Far from being the Brexiteers who are looking inward, it is the EU that has shut itself off. It is now focused on integrating further into a single nation state and has lost its interest in the outside world.
It is now made up of “little Europeans”, and the Remain campaign fell into this trap.
To illustrate this phenomenon, a few key points need to be made clear.
The first is the aforementioned lack of external trade deals with non-EU nations. With this, the “little Europeans” have stopped looking outward and have closed themselves away. Instead of focusing on getting deals done they have protected internal interests – textiles manufacturers in Italy, tomato growers in Spain. TTIP looks to be blocked by France.
Before leaving the trade point, we should analyse the deals struck by the EU, some of which can only be described a reprehensible.
When negotiating with the East African Community (EAC), a five country alliance including former UK colony, Kenya, the EU demanded influence over tax, current account decisions and regulation in the area, for tariff free trade in flowers – only. In return, the EU demanded free access for all trade goods and preferential treatment over all other nations.
Faced with tariffs of 16% (the standard for agricultural goods thanks the common agricultural policy) wiping out an industry worth 500,000 jobs in the region, the EAC is faced with economic blackmail that would make the gunboat diplomats of the 19th century blush.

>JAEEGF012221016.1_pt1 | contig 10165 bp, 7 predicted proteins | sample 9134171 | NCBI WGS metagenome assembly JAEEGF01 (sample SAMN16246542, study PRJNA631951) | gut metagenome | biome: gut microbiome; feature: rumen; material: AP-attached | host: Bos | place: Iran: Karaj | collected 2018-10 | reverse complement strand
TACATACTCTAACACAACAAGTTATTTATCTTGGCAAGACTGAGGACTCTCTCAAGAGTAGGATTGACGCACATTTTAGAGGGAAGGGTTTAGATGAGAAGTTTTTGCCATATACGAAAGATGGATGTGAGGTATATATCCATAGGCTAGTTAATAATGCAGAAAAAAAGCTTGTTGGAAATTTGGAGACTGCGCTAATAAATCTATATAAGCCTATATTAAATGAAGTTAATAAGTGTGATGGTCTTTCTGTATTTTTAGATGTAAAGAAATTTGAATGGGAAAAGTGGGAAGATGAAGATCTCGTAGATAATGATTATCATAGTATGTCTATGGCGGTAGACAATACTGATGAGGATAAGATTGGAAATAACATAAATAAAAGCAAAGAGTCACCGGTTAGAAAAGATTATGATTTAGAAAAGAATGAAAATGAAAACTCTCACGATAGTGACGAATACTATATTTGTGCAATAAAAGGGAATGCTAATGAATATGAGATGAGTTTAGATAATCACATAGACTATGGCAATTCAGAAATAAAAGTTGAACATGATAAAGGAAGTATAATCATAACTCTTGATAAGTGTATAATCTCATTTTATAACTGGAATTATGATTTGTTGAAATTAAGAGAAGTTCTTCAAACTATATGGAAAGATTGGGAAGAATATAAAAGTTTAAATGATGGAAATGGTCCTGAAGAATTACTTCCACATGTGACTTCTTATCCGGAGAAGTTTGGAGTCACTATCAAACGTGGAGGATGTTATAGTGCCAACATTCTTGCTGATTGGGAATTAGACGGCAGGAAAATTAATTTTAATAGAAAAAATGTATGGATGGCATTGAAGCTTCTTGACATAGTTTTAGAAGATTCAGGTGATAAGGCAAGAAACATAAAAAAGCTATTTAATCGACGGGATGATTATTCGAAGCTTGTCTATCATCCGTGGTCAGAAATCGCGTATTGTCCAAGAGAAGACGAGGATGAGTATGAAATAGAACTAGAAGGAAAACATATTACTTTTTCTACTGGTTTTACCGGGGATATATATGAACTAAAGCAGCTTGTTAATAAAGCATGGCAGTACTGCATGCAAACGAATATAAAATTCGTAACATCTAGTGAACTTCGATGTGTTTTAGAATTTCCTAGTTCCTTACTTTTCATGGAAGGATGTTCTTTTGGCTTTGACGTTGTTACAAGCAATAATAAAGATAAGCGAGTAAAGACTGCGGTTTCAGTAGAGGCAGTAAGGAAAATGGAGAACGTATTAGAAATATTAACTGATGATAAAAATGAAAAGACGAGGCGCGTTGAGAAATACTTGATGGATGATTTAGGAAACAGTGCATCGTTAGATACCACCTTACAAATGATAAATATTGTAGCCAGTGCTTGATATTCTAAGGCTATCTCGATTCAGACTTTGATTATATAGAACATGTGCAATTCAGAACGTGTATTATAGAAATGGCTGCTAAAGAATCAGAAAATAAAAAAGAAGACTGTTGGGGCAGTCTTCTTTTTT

Agreement, unsurprisingly, has stalled for 12 years.
The trade policy of the EU puts internal protection above trade potential – to the detriment of all – including us. The deals struck by the EU have not resulting in increased exports. The figure below shows that for the comparable deals, the EU has performed the worst in helping drive exports – at least for the UK.
As an aside, as a former colony we have a historical responsibility towards. In the EU we can do nothing. The luvvies should examine their conscience when thinking about this abdication of responsibility.
A second point of interest is the attitude to non-EU economic migrants. To balance the change brought about by massive internal migration, nations have had to impose external migration controls. The UK has done this by suicidally curbing skilled migrants and students from non-EU countries.
The UK now has 300,000 EU immigrants coming the UK, 75% of which would not pass the visa requirements of non-EU citizens. We are actually choosing unskilled Europeans (mostly white Christian) over skilled Indians or Australians. People who speak English, understand our customs and are better able to integrate.
Again, the EU is forcing us to turn our backs on the world and look inwards.
On the outside however we can arrest this and go back to attracting the best to the UK – wherever they’re from.
Leaving the “little Europeans” behind
This is but a short analysis of what is a very complicated topic. Trade agreements are complex and take time and skill to develop and sign.
They are not impossible however. Economic clout does not matter if you never get a deal signed.
The EU has a long history of failure when it comes to trade. It may be the largest free trade area, but it is the only one shrinking.
The British have always had different horizons. Europe may be broad and open to a continental but is woefully insufficient for us. We have ties all around the world and we are missing out on huge possibilities.
We now have a once in a lifetime opportunity to raise our eyes, broaden our horizons once again and reach out to the world. Far from being “little Englanders” we should return to our true nature and set sail to the world we’ve been closed off to for 40 years.
In doing so we must leave behind the nay-sayers, the wets and the fearful. Those more interested in labeling people than understanding what the EU has become, an inward looking protectionist vehicle.
We must never become “little Europeans”.